sudo pacman -SyuOnce the update is complete, we can install Apache:
sudo pacman -S apacheAfter Apache is installed, we need to make a couple of changes in the configuration.
sudo nano /etc/httpd/conf/httpd.confComment out the unique_id_module (you can use ctrl w to find it quickly):
#LoadModule unique_id_module modules/mod_unique_id.soRestart Apache:
sudo systemctl restart httpdDuring the apache restart, you may get a notice that says the following:
httpd: apr_sockaddr_info_get() failed for panel1 httpd: Could not reliably determine the server's fully qualified domain name, using 127.0.0.1 for ServerName [DONE]Although this alert does not interfere with the apache launch, you can easily eliminate it if you like by adding your hostname to your configuration.
sudo nano /etc/hostsAdd your hostname to the end of the line beginning with 127.0.0.1:
127.0.0.1 localhost.localdomain localhost panel1Subsequent restarts of Apache will no longer display that message.
sudo nano /srv/http/index.html
<html> <title>Welcome</title> <body> <h2>Hello, Welcome to Arch</h2> </body> </html>You can visit the placeholder page by going to your server’s IP address in your browser.
curl -s icanhazip.com
sudo pacman -S mysqlHit enter if it asks you anything, unless you know you don't want the defaults.
sudo systemctl start mysqldFinish up by running the MySQL set up script:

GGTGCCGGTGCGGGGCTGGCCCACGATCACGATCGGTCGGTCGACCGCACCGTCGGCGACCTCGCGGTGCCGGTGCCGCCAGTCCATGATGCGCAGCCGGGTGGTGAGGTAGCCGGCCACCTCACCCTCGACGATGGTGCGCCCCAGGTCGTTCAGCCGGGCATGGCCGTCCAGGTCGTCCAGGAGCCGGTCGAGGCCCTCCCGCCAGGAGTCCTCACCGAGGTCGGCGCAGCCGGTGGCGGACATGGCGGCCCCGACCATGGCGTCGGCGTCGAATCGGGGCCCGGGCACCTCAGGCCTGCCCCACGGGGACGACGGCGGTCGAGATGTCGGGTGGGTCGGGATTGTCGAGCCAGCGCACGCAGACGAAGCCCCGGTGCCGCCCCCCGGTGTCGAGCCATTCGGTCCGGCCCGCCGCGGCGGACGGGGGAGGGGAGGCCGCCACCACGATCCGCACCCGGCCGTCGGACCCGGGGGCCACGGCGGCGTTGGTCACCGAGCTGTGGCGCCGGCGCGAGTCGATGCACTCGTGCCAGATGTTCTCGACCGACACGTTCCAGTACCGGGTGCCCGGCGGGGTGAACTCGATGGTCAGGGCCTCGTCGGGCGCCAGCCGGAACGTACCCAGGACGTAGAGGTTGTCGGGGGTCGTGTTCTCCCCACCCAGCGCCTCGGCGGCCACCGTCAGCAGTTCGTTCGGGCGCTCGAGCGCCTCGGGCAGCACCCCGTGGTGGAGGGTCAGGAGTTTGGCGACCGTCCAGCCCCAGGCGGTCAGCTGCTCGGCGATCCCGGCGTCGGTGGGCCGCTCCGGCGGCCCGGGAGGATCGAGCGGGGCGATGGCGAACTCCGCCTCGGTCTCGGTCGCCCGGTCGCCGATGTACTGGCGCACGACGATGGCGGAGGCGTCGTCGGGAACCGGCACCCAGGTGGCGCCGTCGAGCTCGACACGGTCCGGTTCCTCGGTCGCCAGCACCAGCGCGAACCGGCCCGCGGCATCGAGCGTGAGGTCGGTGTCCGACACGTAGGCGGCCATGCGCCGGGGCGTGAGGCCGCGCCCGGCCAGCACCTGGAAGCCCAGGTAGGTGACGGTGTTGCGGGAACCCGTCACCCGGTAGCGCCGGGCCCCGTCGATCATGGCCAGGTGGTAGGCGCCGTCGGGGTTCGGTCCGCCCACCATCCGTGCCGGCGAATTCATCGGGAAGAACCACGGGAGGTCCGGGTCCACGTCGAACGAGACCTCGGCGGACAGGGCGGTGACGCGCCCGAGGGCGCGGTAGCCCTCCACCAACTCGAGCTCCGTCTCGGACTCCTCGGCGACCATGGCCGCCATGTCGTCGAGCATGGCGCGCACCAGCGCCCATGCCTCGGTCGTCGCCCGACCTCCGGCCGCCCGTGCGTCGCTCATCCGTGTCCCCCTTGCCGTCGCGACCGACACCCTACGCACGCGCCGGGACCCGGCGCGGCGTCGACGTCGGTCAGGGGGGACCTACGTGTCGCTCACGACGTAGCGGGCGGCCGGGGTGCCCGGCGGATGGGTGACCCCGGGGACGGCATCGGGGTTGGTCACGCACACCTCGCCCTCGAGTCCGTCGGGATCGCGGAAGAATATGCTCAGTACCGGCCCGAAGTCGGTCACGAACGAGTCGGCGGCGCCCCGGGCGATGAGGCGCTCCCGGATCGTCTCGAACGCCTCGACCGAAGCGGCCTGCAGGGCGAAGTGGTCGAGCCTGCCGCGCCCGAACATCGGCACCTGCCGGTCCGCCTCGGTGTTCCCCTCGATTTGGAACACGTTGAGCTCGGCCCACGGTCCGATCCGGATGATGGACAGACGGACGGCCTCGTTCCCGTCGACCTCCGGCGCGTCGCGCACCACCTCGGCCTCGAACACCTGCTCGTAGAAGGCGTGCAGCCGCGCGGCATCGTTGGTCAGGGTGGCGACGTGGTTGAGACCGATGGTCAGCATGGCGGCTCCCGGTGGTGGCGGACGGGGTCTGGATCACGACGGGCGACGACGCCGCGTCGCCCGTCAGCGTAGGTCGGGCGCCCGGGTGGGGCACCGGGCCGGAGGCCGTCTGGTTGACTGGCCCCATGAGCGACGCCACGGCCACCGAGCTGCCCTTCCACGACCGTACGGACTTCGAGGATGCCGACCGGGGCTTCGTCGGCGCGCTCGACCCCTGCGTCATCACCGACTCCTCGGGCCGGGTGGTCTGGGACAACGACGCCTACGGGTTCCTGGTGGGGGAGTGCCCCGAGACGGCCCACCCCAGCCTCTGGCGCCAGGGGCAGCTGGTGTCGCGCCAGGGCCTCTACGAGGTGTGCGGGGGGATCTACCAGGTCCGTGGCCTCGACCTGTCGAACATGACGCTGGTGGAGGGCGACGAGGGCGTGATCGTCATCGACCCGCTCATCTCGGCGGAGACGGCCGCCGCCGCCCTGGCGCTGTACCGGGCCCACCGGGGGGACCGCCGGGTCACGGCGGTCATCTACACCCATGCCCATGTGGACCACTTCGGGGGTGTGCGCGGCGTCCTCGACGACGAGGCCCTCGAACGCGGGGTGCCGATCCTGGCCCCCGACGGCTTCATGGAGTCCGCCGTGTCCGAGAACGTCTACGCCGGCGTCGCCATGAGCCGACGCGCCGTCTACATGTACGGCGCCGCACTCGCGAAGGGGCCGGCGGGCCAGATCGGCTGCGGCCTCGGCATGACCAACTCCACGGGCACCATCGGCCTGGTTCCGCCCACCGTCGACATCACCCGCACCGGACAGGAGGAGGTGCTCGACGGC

sudo mysql_secure_installationThe process will ask you for your current MySQL root password (not to be confused with your server password) and, since it has not yet been set, simply press enter.
By default, a MySQL installation has an anonymous user, allowing anyone to log into MySQL without having to have a user account created for them. This is intended only for testing, and to make the installation go a bit smoother. You should remove them before moving into a production environment. Remove anonymous users? [Y/n] y ... Success! Normally, root should only be allowed to connect from 'localhost'. This ensures that someone cannot guess at the root password from the network. Disallow root login remotely? [Y/n] y ... Success! By default, MySQL comes with a database named 'test' that anyone can access. This is also intended only for testing, and should be removed before moving into a production environment. Remove test database and access to it? [Y/n] y - Dropping test database... ... Success! - Removing privileges on test database... ... Success! Reloading the privilege tables will ensure that all changes made so far will take effect immediately. Reload privilege tables now? [Y/n] y ... Success! Cleaning up...Once you're done installing MySQL, finish the LAMP stack by installing PHP.
sudo pacman -S php php-apachePHP should also be added to the apache configuration file:
sudo nano /etc/httpd/conf/httpd.confPaste in this text block within the config.
# Use for PHP 5.x: LoadModule php5_module modules/libphp5.so AddHandler php5-script php Include conf/extra/php5_module.conf
sudo nano /srv/http/info.phpAdd in the following line:
<?php phpinfo(); ?>Then Save and Exit.
sudo systemctl restart httpdVisit your php info page (make sure you replace the example ip address with your correct one): http://220.127.116.119/info.php
sudo systemctl enable mysqld httpdCongratulations, you have now installed the LAMP server on Arch Linux!
Article ID: 213
Created On: Fri, Dec 27, 2013 at 4:08 AM
Last Updated On: Sun, Jan 5, 2014 at 8:08 PM
Authored by: ASPHostServer Administrator [firstname.lastname@example.org]
Online URL: http://faq.asphosthelpdesk.com/article.php?id=213